Although I know I am preaching to the choir here, I just want to make sure I say here that had I been screened before leaving the hospital with Eddie, some red flags may have shot up. If I had been screened at my 6-week postpartum appointment red flags would have punched my OBGYN in the face.

Thankfully, they do screen now. In fact, I failed the screening with flying colors when they asked me the questions after Alice was born.  I knew I would fail, the nurse knew that I knew that I would fail, but they followed up with me anyway so I could assure them my support team (Cortney, my family, my therapist and my GP) were on board and that yes, I was still taking my meds.

Now that I think about it, I have not had any postpartum depression with Alice. She will be 11 months old this week and while I have had some depression, none of it was the same variety as I had with the boys.  The screening didn’t prevent my PPD this time around, but it definitely put everyone on alert right away rather than nine months later when I practically crawled into my doctor’s office shaking from defeat.

All this to say…actually…I don’t know what my point in all this is.

I guess it’s this: I’m having a hard time. There is a lot going on in the media that is not helping. That makes me angry because I have fought and spoke up about my depression for six years because it’s stupid that there is still a stigma. Postpartum Mood Disorders are the #1 complication after birth and society is still trying to tell us to “get over it.”

I’m having a hard time.

It will get better. I will continue to go to therapy, to drink lots of water, to sit in front of my SAD lamp when there isn’t enough natural light in my day, to take my medication, and to let my support system know how I feel. I will continue to try to take the advice of those who love me and tell me to be gentle to myself and to find alone time to recharge.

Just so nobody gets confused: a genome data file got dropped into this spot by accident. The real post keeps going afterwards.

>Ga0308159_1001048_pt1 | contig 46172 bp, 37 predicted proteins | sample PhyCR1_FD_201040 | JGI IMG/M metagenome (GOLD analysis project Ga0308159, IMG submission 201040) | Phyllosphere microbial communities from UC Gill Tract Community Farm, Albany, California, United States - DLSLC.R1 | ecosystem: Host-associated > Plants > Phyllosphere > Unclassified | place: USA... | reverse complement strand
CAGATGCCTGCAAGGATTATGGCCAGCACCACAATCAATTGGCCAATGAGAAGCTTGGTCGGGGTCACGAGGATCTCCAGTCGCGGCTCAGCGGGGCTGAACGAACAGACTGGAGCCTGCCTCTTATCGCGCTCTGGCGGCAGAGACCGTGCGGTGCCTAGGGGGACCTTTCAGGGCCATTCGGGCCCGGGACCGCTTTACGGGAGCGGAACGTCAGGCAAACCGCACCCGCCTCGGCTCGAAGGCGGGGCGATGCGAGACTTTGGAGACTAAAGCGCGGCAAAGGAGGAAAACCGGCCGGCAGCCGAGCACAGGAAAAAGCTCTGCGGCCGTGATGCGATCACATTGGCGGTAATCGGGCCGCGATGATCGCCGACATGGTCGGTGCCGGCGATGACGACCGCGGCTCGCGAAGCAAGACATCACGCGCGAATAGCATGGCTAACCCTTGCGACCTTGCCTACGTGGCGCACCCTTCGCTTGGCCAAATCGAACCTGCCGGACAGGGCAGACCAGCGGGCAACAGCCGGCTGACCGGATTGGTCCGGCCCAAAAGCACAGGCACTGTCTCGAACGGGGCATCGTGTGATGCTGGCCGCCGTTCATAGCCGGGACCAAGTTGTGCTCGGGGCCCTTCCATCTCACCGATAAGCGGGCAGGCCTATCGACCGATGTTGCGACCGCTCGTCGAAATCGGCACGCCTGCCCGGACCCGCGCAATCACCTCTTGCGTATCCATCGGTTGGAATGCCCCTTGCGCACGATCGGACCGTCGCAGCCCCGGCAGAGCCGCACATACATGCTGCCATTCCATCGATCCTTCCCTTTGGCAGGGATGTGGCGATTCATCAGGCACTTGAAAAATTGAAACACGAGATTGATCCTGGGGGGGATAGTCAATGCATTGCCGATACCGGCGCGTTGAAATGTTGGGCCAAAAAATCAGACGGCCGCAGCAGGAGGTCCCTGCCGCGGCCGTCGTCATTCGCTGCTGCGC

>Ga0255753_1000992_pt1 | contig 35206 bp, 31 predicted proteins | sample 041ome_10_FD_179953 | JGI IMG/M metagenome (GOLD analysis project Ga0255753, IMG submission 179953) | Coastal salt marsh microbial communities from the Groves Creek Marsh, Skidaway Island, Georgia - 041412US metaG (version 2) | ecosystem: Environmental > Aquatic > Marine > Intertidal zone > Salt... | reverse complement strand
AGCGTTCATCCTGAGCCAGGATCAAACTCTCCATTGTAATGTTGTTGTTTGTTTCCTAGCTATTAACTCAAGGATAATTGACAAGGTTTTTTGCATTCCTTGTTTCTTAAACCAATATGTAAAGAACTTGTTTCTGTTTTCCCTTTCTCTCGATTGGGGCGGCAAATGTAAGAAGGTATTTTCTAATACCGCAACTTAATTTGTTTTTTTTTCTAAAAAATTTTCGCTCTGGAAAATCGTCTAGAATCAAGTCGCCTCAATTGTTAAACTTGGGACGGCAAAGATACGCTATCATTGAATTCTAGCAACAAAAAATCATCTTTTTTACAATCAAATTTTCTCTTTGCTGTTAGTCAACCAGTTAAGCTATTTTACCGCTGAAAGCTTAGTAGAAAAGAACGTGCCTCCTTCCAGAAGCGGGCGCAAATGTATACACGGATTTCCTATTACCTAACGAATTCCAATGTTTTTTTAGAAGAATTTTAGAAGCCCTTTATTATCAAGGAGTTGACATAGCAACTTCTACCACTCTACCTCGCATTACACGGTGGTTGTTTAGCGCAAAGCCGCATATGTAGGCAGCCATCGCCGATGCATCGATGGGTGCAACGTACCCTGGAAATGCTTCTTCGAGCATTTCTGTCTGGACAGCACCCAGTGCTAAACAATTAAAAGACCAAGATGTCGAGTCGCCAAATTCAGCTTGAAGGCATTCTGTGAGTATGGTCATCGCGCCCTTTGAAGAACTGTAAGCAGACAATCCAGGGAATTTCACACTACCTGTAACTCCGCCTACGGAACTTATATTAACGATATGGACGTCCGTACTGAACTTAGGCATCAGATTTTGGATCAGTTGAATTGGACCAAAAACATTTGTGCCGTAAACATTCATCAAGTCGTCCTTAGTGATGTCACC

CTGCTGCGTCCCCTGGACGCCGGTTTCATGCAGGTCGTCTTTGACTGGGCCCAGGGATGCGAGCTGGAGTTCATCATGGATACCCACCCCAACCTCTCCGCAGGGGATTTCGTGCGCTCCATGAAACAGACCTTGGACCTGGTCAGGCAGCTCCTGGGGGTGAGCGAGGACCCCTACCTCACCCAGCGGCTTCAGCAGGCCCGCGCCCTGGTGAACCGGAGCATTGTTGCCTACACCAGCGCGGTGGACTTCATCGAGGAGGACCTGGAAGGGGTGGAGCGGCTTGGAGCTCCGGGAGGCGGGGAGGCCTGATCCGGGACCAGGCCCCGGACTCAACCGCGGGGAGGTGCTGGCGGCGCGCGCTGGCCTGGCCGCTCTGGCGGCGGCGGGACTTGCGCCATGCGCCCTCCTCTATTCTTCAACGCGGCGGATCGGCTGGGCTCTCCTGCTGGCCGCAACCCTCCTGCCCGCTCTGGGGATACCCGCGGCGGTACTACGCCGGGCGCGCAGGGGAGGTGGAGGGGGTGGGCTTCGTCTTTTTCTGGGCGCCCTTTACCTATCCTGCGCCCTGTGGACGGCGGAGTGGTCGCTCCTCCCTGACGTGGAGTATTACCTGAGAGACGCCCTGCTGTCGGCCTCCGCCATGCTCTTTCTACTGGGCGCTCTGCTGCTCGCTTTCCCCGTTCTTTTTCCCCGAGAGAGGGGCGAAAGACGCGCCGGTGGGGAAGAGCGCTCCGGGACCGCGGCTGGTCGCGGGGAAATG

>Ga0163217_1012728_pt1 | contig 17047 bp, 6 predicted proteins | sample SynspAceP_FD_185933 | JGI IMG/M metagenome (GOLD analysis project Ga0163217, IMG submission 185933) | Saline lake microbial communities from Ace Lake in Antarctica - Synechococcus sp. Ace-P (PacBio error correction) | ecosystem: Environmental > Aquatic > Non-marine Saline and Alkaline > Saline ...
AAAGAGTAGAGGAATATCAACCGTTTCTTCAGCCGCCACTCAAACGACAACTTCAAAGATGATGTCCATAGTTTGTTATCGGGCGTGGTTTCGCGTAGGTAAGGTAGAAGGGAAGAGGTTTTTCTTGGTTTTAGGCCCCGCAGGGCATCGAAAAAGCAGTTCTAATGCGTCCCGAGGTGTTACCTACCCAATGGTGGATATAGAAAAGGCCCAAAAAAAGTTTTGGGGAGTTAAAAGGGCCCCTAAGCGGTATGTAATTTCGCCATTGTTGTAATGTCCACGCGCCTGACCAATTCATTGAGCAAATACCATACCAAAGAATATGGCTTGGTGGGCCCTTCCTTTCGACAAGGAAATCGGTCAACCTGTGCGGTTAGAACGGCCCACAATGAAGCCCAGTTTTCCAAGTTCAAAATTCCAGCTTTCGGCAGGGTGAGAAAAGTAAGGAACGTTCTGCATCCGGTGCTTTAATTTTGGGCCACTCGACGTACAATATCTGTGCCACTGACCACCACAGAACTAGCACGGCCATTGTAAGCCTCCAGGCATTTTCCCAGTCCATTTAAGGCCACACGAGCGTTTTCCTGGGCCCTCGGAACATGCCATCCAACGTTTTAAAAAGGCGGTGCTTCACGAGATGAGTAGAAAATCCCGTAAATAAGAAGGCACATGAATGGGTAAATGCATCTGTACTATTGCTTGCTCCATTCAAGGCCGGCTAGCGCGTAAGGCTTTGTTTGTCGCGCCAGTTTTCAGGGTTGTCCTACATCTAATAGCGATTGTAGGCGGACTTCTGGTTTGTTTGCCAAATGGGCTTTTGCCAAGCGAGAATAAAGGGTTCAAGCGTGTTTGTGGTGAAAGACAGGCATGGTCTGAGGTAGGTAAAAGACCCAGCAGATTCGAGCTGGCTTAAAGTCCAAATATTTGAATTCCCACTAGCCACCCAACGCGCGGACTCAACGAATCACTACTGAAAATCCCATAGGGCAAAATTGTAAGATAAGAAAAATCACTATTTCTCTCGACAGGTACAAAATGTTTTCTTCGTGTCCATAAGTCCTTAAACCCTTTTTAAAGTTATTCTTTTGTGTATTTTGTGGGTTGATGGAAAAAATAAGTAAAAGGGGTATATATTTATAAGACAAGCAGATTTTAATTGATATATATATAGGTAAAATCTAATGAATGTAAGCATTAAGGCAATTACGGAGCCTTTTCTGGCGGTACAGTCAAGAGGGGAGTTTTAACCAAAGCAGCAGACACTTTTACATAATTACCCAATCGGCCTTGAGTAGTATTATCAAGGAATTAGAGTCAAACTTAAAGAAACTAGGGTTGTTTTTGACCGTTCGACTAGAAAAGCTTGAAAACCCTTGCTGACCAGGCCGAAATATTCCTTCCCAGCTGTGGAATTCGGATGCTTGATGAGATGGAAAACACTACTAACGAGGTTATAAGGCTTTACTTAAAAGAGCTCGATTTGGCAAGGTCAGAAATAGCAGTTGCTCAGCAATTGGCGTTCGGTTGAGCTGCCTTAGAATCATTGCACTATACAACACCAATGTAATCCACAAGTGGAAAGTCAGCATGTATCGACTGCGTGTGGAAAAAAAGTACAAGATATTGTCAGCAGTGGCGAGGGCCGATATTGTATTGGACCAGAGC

I will continue to see the good and silly and beautiful that is right in front of my face, and it will pull me through.

Because I am not alone and this will not last.

2016-01-21 19.11.11

*and to be clear: I believe screening for depression in pregnant and postpartum women is important and does not necessarily lead to being medicated. For me it did because that is what I needed. Screening does not automatically equate to being put on pills.

feeding a hungry soul

Today did not start well.

Without throwing blame around, I’ll just say that Sunday mornings are a variation of hard. We have never  had a smooth Sunday morning in the history of ever.

I sat down in church grumpy and annoyed, and just not even wanting to be there. In fact, I came THIS close to shoving my Sunday school story at Cortney and saying, “I am staying home alone. Tell them I am sorry, but I can’t come do this today.” In fact the only reason I got in the car with my family was because my 2nd and 3rd graders were depending on me being there, and I did not want to put our VERY pregnant Pastor of Young Families in a pickle by not showing up.